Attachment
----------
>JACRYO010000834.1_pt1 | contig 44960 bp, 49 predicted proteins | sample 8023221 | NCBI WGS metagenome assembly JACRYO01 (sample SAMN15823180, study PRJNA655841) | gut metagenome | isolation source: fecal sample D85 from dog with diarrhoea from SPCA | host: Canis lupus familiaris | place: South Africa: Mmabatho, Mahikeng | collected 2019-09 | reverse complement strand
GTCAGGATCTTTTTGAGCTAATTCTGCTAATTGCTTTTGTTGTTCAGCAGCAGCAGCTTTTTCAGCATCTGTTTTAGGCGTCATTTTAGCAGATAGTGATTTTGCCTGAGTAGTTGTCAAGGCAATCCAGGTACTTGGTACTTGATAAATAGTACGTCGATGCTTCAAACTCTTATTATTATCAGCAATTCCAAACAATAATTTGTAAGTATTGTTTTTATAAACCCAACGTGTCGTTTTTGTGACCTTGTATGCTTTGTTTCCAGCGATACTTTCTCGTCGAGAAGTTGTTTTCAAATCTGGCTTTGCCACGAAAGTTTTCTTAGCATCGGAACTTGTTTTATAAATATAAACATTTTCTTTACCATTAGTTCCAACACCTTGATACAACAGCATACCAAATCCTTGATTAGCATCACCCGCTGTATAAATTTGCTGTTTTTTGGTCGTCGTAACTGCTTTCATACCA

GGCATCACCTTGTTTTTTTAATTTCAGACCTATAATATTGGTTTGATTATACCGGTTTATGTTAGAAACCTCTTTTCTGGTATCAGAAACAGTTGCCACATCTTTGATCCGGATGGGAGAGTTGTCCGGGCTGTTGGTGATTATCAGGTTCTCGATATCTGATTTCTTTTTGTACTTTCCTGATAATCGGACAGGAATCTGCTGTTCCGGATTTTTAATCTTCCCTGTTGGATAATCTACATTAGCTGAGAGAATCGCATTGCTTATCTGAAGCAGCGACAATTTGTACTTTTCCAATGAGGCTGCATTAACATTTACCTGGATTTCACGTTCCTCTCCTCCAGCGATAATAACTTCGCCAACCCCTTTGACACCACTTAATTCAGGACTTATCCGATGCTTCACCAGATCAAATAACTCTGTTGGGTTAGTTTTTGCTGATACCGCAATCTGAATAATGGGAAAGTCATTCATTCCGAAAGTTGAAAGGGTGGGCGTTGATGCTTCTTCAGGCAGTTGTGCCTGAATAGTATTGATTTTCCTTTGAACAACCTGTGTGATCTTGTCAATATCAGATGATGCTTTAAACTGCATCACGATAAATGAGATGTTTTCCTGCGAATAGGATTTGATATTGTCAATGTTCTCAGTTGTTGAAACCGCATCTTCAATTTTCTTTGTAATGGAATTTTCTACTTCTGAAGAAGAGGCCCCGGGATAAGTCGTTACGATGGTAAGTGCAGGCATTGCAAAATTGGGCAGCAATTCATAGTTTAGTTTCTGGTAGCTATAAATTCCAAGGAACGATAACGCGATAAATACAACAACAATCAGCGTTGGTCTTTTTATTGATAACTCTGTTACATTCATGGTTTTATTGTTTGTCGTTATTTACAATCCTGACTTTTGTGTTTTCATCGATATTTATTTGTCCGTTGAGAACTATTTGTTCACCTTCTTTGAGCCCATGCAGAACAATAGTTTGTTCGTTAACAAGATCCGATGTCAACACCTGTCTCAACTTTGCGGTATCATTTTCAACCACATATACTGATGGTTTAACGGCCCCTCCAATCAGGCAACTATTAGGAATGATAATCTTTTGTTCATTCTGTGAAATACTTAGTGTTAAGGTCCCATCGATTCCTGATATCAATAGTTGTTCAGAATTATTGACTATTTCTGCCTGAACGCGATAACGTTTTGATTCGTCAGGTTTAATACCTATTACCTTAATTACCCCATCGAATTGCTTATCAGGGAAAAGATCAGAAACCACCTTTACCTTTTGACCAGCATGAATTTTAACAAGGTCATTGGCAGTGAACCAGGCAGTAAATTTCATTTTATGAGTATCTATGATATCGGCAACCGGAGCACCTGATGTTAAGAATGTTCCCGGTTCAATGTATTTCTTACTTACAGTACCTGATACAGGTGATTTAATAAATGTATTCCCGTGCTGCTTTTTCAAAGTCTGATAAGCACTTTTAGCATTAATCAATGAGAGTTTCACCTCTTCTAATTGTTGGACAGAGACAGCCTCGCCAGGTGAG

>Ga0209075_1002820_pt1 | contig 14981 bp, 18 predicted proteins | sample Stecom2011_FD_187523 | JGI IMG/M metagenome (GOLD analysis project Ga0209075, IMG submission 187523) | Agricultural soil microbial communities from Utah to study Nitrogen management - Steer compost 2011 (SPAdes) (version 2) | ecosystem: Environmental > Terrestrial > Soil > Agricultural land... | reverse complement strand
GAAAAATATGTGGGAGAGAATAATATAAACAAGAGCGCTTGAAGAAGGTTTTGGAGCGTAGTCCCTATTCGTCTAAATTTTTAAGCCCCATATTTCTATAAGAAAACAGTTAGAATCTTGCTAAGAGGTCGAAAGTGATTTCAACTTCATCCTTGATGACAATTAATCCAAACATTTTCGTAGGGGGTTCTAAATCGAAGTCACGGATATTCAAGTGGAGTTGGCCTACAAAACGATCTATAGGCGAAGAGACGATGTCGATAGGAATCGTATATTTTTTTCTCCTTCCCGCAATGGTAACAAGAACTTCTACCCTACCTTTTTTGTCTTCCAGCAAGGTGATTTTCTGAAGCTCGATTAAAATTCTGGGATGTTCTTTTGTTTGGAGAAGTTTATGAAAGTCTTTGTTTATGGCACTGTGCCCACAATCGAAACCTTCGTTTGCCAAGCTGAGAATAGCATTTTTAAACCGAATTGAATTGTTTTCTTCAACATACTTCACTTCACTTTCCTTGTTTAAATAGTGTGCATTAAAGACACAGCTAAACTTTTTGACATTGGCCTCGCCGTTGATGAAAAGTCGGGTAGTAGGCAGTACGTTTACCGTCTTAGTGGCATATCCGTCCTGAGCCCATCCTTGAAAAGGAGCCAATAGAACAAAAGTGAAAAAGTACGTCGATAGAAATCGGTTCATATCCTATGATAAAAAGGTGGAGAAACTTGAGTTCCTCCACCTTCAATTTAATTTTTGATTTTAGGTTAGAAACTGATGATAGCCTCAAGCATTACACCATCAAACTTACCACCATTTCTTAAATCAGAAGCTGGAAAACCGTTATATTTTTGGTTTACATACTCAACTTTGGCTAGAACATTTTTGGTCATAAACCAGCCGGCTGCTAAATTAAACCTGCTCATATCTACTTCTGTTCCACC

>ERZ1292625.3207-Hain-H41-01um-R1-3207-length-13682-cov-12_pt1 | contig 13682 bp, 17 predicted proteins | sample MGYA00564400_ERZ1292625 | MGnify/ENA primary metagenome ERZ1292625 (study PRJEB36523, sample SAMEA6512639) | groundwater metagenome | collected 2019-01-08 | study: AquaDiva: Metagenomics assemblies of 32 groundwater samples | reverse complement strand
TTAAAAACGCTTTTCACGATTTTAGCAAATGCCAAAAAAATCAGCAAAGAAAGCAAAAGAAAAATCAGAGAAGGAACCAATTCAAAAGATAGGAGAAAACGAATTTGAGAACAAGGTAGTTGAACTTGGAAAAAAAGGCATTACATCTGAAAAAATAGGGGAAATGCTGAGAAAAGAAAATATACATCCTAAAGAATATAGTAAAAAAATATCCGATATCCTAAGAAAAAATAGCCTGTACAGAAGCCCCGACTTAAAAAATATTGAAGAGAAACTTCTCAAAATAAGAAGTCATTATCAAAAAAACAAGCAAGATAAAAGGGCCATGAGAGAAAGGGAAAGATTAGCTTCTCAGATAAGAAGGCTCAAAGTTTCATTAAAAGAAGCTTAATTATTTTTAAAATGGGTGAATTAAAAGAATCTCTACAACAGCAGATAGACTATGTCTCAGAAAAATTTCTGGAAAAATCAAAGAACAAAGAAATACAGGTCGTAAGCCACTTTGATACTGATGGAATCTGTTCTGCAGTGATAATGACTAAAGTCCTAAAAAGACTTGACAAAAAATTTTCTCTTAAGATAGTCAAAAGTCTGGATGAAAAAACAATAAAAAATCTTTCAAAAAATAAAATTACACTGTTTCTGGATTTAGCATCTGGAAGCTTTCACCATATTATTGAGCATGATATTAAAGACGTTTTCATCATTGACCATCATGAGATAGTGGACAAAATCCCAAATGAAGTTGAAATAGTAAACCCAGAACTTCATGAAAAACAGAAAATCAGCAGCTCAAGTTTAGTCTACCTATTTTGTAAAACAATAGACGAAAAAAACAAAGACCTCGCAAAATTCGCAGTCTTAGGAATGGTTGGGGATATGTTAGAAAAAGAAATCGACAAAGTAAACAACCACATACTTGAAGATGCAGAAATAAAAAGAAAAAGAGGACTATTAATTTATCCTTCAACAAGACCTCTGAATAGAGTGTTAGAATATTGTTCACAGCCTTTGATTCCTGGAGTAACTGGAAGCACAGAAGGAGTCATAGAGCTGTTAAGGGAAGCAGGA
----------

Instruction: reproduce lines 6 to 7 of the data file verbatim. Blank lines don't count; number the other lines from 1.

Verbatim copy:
>ERZ1292625.3207-Hain-H41-01um-R1-3207-length-13682-cov-12_pt1 | contig 13682 bp, 17 predicted proteins | sample MGYA00564400_ERZ1292625 | MGnify/ENA primary metagenome ERZ1292625 (study PRJEB36523, sample SAMEA6512639) | groundwater metagenome | collected 2019-01-08 | study: AquaDiva: Metagenomics assemblies of 32 groundwater samples | reverse complement strand
TTAAAAACGCTTTTCACGATTTTAGCAAATGCCAAAAAAATCAGCAAAGAAAGCAAAAGAAAAATCAGAGAAGGAACCAATTCAAAAGATAGGAGAAAACGAATTTGAGAACAAGGTAGTTGAACTTGGAAAAAAAGGCATTACATCTGAAAAAATAGGGGAAATGCTGAGAAAAGAAAATATACATCCTAAAGAATATAGTAAAAAAATATCCGATATCCTAAGAAAAAATAGCCTGTACAGAAGCCCCGACTTAAAAAATATTGAAGAGAAACTTCTCAAAATAAGAAGTCATTATCAAAAAAACAAGCAAGATAAAAGGGCCATGAGAGAAAGGGAAAGATTAGCTTCTCAGATAAGAAGGCTCAAAGTTTCATTAAAAGAAGCTTAATTATTTTTAAAATGGGTGAATTAAAAGAATCTCTACAACAGCAGATAGACTATGTCTCAGAAAAATTTCTGGAAAAATCAAAGAACAAAGAAATACAGGTCGTAAGCCACTTTGATACTGATGGAATCTGTTCTGCAGTGATAATGACTAAAGTCCTAAAAAGACTTGACAAAAAATTTTCTCTTAAGATAGTCAAAAGTCTGGATGAAAAAACAATAAAAAATCTTTCAAAAAATAAAATTACACTGTTTCTGGATTTAGCATCTGGAAGCTTTCACCATATTATTGAGCATGATATTAAAGACGTTTTCATCATTGACCATCATGAGATAGTGGACAAAATCCCAAATGAAGTTGAAATAGTAAACCCAGAACTTCATGAAAAACAGAAAATCAGCAGCTCAAGTTTAGTCTACCTATTTTGTAAAACAATAGACGAAAAAAACAAAGACCTCGCAAAATTCGCAGTCTTAGGAATGGTTGGGGATATGTTAGAAAAAGAAATCGACAAAGTAAACAACCACATACTTGAAGATGCAGAAATAAAAAGAAAAAGAGGACTATTAATTTATCCTTCAACAAGACCTCTGAATAGAGTGTTAGAATATTGTTCACAGCCTTTGATTCCTGGAGTAACTGGAAGCACAGAAGGAGTCATAGAGCTGTTAAGGGAAGCAGGA